Anotomiz3D, an ISO certified company using 3D printing technology provides custom-based implants, prosthetics, and orthotics for patients. From hearts to tongues and bones, this Mumbai based company uses MRI scans for building affordable 3D anatomy models to bring down the risk and save lives.
One of the founders, Firoza Kothari, a Biotech engineer years back scripted history in 3D printing when she helped a life of 9-month old using abnormal hole in the heart. She created a replica of the infant heart, and was considered as the Cardiac 3D printing in India. Firoza, after doing an in-depth research came up with 3D replica of the heart from the baby’s MRI scan within 48 hours.
“In the absence of the heart model, it would have been difficult to confidently opt for a complete repair of the heart using an intra-cardiac tunnel or baffle,” Dr Vijay Agarwal, the lead surgeon on the operation told 3Dprint. The artery was successfully shifted from the right ventricle to the left through the heart’s hole.
The launch of Anotomiz3D:
Four years post surgery, Firoza, along with her brother Sohrab Kothari and his friend Sagar Shah established Anotomiz3D that will exclusively cater the healthcare industry.
“We use CT/MRI images as inputs to make the 3D models that can help eliminate risks with mock-surgeries or pre-planned procedures. The doctors can make precise cuts and drills and understand the thickness, angle and location of the organs. Additionally, it helps in bridging the demand and supply gap of organ or tissue availability. Overall speaking, It reduces the complications and surgical time,” Firoza tells.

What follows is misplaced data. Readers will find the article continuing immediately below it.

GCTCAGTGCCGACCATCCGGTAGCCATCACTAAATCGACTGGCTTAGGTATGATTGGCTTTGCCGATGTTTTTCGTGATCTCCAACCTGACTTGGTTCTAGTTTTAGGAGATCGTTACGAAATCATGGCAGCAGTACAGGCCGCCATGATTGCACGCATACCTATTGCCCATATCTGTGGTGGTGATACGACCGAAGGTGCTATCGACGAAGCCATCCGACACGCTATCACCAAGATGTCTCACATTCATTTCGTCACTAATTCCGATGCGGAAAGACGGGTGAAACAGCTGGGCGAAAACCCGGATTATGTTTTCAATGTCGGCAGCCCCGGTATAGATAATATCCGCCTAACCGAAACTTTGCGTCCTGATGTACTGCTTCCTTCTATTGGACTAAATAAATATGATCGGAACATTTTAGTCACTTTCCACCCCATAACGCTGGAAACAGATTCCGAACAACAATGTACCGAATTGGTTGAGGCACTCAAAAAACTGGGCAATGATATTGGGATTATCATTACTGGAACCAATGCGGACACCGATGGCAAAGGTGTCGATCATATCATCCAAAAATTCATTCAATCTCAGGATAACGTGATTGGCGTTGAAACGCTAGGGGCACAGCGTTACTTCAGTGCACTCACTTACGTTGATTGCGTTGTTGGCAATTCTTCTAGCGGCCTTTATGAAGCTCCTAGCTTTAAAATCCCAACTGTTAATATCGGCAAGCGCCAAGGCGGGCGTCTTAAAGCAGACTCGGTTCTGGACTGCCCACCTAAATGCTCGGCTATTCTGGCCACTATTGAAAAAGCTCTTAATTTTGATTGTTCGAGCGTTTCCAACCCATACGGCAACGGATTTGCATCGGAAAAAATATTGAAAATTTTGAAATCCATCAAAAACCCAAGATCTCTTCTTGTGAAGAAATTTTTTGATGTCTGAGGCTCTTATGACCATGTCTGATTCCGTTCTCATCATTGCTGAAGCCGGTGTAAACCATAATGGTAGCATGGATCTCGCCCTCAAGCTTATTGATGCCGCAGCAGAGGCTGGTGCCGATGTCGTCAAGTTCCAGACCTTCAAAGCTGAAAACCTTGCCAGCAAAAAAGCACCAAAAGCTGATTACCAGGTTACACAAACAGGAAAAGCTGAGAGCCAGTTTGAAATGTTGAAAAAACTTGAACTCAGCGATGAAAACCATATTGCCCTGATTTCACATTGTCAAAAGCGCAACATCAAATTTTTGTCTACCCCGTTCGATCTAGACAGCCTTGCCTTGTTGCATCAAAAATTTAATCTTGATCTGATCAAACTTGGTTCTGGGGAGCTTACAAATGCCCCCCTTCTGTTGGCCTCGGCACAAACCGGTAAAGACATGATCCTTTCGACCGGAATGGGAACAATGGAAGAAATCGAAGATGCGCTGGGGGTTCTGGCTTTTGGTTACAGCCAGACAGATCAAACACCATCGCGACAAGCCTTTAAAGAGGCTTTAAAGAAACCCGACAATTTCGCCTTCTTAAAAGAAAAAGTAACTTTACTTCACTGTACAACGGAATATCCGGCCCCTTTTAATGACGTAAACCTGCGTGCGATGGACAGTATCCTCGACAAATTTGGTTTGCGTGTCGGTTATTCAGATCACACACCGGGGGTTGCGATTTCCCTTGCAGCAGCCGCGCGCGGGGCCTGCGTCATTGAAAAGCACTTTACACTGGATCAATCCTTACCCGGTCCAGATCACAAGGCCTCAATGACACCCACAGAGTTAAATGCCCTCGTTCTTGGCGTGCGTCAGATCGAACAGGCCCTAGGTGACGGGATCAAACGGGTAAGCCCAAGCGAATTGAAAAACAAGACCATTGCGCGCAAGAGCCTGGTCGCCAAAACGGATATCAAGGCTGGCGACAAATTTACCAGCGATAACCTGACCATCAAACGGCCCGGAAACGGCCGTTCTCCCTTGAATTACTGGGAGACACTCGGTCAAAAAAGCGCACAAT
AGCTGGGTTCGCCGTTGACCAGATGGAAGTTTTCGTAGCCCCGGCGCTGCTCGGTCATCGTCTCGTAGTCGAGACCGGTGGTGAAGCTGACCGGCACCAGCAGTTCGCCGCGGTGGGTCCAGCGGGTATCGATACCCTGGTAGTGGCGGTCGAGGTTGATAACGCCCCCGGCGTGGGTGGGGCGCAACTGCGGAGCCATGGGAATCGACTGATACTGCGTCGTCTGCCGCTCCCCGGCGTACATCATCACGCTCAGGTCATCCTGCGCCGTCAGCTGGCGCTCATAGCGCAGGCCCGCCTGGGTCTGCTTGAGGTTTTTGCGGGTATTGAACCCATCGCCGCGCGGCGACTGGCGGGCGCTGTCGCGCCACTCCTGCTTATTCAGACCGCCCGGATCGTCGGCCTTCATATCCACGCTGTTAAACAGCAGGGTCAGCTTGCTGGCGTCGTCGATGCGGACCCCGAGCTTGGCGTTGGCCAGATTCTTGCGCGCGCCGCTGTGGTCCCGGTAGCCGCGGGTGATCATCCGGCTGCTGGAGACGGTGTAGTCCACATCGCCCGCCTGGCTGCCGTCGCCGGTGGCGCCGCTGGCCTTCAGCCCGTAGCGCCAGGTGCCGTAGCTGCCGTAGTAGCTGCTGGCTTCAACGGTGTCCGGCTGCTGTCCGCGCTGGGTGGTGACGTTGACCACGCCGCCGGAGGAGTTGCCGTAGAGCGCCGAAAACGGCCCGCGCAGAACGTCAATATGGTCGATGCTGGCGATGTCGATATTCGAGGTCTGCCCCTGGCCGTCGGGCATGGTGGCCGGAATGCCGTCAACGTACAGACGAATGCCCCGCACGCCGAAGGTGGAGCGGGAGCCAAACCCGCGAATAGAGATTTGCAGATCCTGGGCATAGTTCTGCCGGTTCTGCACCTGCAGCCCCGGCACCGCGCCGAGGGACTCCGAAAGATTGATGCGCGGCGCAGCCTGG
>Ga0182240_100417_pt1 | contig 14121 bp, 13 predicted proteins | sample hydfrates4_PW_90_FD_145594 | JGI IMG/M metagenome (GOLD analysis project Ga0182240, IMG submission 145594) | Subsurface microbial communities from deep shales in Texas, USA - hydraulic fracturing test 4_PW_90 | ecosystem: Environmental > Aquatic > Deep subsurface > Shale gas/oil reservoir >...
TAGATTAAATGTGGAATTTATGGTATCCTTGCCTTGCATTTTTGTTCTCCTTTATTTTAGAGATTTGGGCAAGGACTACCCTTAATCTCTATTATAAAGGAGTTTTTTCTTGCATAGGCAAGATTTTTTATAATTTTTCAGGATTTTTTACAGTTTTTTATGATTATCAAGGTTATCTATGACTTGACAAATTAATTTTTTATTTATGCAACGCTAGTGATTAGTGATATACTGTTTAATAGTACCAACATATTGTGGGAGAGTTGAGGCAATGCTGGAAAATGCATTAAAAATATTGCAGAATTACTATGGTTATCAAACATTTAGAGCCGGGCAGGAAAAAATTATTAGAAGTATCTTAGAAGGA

Post establishment, the company worked with more than 200 hospitals across India including Apollo Hospital, AIIMS Kochi, AIIMS Delhi, Lilavati Hospital, and Max Hospital and so on. “We have made 3D models for nearly 1200 surgeries,” the 28-year-old adds.
How does 3D printing works in Medicine?
3D printing has been already established in medicine area and has been helping various areas. The 3D service provided by Firoza’s company is divided into three different categories- anatomical models for pre-surgical planning and education, implants and providing cutting and drilling guides for doctors.
When it comes to the process, patient’s CT or MRI scans are required for the radiological data. Based on this data, the company identifies patient’s anatomy that helps in using different techniques like- Stereolithography, Selective Laser Sintering, Fused Deposition Modelling, Digital Light Process, Multi Jet Fusion and PolyJet to print.
By explaining the complete process, Firoza says, ““The image of a particular organ can be saved as a file on the desktop which is then deposited into the 3D printer. The result comes out as a physical model.”
Frioza, also recently ventured into new arena with introduction of 3D-printing labs in two different hospitals Apollo in Hyderabad, and Maxwell in Delhi. This lab will allow doctors to build anatomical models and customised implants.
“With the hospital 3D-printing labs, the future of healthcare is here. Personalisation of healthcare is the new mantra and advances in genomics and precision medicine are driving personalised prevention and treatment. From specialised medicines for targeted therapies to customised implants and prosthetics, 3D-printing technology is transforming the medical environment, providing a fast, accurate and economical solution to take medical care to the next level,” says Apollo Hospitals chairman Dr Reddy
According to the founders of Antomiz3D, there is a huge potential for 3D in medical sector. According to the recent report by Guardian, the 3D printing industry is expected to be over $1.3 billion in 2021.